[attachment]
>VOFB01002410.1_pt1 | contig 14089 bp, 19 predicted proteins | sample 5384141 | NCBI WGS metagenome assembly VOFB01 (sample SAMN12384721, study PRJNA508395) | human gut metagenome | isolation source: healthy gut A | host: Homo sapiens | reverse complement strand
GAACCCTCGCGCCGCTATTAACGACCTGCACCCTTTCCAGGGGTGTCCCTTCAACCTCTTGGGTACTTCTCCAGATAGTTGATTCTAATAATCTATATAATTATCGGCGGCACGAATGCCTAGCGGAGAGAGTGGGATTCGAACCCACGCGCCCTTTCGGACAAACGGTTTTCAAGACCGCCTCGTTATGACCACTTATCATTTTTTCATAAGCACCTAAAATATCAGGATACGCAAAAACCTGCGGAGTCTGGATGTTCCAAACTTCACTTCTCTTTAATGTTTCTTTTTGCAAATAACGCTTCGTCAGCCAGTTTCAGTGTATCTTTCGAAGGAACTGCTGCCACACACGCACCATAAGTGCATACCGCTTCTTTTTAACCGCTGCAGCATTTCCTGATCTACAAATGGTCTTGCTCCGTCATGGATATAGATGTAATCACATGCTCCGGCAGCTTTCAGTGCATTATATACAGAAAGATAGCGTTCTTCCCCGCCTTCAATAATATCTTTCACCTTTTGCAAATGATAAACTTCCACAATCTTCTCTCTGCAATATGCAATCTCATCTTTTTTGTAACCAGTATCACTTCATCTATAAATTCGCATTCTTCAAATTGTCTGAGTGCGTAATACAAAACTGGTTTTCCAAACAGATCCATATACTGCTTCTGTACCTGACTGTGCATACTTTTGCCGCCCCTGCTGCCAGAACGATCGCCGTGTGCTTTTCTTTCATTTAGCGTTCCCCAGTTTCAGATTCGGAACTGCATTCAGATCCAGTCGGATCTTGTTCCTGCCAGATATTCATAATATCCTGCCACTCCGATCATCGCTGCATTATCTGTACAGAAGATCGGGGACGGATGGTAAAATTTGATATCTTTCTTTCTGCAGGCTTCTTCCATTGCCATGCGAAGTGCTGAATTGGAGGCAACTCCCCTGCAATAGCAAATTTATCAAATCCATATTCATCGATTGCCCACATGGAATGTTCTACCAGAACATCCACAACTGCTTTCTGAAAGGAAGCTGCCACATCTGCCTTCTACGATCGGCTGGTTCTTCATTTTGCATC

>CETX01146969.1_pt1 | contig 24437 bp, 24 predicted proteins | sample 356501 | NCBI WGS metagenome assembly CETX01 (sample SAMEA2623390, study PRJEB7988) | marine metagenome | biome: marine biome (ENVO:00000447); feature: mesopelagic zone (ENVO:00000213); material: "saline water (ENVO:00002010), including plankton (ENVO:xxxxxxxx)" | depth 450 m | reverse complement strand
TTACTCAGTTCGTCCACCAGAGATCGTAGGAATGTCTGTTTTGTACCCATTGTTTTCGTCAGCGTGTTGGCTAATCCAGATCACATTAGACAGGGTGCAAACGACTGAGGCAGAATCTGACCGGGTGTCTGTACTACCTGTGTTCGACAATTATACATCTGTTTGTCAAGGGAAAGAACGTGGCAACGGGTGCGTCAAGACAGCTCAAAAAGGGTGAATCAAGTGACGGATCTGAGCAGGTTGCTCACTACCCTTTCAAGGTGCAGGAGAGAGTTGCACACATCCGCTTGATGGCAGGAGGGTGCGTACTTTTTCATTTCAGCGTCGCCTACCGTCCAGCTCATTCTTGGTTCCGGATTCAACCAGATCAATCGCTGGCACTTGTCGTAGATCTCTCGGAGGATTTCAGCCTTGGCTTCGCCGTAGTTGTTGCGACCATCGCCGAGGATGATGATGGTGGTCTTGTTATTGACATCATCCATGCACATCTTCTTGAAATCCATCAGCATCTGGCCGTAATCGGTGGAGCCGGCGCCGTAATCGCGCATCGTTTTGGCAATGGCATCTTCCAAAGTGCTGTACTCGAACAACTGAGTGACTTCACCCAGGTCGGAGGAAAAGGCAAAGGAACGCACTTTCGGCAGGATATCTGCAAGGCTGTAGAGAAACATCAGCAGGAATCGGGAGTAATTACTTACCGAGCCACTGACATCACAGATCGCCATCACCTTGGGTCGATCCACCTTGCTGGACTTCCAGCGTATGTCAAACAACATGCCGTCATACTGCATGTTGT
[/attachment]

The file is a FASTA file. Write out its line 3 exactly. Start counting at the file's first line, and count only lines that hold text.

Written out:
>CETX01146969.1_pt1 | contig 24437 bp, 24 predicted proteins | sample 356501 | NCBI WGS metagenome assembly CETX01 (sample SAMEA2623390, study PRJEB7988) | marine metagenome | biome: marine biome (ENVO:00000447); feature: mesopelagic zone (ENVO:00000213); material: "saline water (ENVO:00002010), including plankton (ENVO:xxxxxxxx)" | depth 450 m | reverse complement strand